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Book reviews

20 August 07

Review of The Law of Banking in Scotland (Crerar)

by Mathias Siems

Lorne D Crerar
PUBLISHER: TOTTEL
ISBN: 0 84592 151 4
PRICE: £105

The first edition of Lorne Crerar’s book on Scots banking law was published in 1997. As there have been significant legal changes in the last 10 years, it is valuable that he has updated his book. For instance, the Abolition of Feudal Tenure etc (Scotland) Act 2000, the Bank of England Act 1998, the Consumer Credit Act 2006, the Financial Services and Markets Act 2000, the Mortgage Rights (Scotland) Act 2001, as well as new case law have now been taken into account. In the appendices of the book there are also the new versions of the Banking Code and Business Banking Code.

In the second edition a new chapter on corporate finance has been included (pp 401-431). This chapter provides a good introduction into the subject. However, there is the problem that from October 2008 the Companies Act 2006 will replace the Companies Act 1985, and thus many statements will soon be outdated. Furthermore, corporate finance heavily depends on financial markets law, which is not discussed in Crerar’s book in detail.

Regarding the scope of the book, it also has to be noted that its main focus is on private banking law. The important topics of banking licences, capital adequacy and money laundering are only addressed on a few pages (pp 32, 69, 71, 214). Readers interested in these topics – which are fairly uniform in the UK – may therefore need to consult other books.

This leads to the general question why a book about the specific Scots law of banking is necessary. This is not an obvious one, since in some areas of commercial law the law is largely uniform in the European Union (for instance, in financial markets law) or, at least, in the United Kingdom (for instance, in company law). With respect to banking law, there has been some European influence, which is also mentioned in Crerar’s book (e.g. pp 66-73, 485-487, 508-509), and there is also some uniformity between England and Scotland. However, as the main focus of the book is on private banking law, there is indeed a case for a specific Scottish book. As contract, delict, unjustified enrichment and property law differ between Scotland, England and other European countries, it is the main strength of this book that it provides a detailed and clear description of how Scottish private law is applied in the context of banking.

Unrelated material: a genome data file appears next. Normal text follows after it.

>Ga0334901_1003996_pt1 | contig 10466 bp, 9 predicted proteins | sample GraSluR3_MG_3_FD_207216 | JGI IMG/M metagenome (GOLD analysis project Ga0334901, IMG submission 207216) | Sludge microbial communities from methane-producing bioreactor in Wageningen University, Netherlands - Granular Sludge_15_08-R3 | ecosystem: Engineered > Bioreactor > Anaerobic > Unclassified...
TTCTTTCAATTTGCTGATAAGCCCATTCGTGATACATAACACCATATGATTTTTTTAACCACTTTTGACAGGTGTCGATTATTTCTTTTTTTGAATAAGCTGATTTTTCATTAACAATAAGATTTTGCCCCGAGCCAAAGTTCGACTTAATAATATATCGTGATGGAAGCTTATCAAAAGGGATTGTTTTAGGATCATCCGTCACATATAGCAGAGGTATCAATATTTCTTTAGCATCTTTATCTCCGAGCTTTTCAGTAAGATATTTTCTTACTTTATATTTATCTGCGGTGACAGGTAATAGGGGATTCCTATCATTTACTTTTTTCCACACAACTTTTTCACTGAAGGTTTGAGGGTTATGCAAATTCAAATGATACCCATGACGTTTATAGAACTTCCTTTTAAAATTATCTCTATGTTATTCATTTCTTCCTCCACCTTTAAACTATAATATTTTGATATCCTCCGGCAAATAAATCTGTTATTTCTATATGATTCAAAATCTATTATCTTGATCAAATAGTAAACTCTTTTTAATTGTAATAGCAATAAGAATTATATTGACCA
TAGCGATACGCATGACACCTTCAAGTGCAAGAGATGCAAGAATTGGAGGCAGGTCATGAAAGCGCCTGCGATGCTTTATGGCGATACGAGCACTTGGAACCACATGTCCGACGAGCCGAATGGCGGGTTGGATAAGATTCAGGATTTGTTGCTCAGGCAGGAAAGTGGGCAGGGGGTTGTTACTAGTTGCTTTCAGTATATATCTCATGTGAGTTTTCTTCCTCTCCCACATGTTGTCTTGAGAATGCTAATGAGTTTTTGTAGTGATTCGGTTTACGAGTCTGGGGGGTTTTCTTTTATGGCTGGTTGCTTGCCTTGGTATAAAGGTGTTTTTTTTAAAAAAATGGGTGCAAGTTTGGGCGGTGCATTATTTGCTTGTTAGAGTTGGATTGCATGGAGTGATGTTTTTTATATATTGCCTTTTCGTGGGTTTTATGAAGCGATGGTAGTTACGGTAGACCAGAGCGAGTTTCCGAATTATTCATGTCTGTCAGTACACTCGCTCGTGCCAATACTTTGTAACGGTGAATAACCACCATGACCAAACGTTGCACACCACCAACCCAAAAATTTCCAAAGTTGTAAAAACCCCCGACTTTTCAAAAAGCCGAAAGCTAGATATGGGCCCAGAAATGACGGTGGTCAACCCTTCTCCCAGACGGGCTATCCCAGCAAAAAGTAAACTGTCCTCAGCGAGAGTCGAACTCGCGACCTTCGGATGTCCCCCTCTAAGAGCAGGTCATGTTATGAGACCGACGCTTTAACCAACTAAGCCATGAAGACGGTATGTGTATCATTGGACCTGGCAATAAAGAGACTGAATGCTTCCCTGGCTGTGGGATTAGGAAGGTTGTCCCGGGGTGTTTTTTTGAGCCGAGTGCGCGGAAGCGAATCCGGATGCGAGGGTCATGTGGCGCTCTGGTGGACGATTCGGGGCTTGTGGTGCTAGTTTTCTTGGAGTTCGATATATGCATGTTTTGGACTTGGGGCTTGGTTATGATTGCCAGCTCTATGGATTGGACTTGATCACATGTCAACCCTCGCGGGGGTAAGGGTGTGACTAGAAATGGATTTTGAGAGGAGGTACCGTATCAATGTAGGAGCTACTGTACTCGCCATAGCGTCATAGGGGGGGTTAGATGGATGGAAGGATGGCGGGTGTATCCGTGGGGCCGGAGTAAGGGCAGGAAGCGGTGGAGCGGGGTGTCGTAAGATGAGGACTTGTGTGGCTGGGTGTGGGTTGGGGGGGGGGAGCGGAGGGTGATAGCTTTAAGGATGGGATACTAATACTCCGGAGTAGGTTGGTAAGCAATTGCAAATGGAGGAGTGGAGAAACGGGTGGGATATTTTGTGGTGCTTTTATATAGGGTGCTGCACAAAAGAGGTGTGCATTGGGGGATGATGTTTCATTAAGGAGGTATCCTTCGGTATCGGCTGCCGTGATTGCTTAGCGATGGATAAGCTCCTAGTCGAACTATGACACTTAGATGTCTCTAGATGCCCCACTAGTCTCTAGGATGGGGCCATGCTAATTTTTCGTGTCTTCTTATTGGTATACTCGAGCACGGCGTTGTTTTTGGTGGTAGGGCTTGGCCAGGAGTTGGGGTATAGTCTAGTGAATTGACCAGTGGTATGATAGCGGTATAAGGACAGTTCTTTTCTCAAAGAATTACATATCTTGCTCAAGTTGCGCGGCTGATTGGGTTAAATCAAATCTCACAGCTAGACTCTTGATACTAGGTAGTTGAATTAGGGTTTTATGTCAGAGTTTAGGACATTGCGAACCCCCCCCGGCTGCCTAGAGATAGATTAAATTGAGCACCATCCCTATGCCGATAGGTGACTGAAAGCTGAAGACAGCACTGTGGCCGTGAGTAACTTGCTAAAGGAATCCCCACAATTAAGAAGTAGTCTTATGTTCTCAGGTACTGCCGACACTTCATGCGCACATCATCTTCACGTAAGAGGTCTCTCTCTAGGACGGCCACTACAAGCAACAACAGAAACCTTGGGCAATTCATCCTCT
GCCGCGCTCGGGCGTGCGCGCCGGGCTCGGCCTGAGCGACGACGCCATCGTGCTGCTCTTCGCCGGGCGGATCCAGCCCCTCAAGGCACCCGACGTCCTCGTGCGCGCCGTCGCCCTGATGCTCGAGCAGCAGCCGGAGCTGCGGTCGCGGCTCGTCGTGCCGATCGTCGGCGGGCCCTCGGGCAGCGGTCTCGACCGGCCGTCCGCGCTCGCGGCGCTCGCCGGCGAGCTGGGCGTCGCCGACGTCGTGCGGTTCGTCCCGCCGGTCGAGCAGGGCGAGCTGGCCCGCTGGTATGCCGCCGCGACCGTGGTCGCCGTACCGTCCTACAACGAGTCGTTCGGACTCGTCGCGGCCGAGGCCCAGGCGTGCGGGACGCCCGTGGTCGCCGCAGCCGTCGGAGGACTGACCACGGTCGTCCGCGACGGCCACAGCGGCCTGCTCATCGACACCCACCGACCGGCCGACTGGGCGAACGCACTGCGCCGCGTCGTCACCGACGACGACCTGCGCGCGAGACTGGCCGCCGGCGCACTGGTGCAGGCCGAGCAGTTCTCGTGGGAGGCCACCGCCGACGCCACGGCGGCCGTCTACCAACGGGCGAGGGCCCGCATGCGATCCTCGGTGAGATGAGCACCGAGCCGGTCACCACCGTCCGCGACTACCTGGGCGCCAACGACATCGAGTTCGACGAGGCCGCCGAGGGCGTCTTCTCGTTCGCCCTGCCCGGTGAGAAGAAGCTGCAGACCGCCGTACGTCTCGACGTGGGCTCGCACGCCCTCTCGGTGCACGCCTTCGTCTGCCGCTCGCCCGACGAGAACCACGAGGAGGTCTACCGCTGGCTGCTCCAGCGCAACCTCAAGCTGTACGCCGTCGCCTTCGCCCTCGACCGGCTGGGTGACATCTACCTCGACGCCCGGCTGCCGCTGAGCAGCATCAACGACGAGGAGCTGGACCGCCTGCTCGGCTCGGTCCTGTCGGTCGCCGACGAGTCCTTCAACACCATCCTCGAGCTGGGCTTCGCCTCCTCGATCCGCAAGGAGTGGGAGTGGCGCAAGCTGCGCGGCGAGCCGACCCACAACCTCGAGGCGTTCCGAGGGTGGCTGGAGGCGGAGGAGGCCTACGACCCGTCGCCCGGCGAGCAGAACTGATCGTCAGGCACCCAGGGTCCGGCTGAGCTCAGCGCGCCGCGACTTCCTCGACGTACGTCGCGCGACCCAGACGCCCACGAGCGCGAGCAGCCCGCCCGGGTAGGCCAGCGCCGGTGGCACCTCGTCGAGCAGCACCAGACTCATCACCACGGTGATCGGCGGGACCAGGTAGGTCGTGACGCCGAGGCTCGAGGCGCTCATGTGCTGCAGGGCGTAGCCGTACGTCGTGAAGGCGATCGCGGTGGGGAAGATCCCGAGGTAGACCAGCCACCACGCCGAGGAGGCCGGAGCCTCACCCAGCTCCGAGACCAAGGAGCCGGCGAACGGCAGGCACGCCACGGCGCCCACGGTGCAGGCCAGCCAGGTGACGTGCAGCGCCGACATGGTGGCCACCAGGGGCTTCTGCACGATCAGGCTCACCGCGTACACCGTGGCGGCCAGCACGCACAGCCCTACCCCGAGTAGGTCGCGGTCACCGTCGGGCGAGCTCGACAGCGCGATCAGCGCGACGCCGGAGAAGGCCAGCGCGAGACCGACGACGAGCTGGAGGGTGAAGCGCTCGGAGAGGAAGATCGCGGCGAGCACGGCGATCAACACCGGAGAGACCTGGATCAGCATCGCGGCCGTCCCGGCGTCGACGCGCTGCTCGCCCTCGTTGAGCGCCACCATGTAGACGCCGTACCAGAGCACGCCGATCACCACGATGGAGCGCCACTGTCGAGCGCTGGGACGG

The dynamic of banking law makes the subject particularly interesting. However, for anyone who is writing about it, there is the problem that after a few years legal changes may have weakened the usefulness of a particular book or article. This could also become a problem for Crerar’s book, because new Acts and directives are about to come into force. The Companies Act 2006 has already been mentioned. Reference can also be made to the Bankruptcy and Diligence etc (Scotland) Act 2007. Finally, a number of European directives will soon have an impact on the laws of the member states. This concerns in particular Directive 2006/48/EC relating to the taking up and pursuit of the business of credit institutions, Directive 2006/49/EC on the capital adequacy of investment firms and credit institutions, the Directive on a New Legal Framework for Payments (which has just been approved by the European Council), and possibly also a new Consumer Credit Directive. One should therefore hope that the third edition of Crerar’s book will be published earlier than in 10 years’ time.

Mathias M Siems, Reader in Commercial Law, University of Edinburgh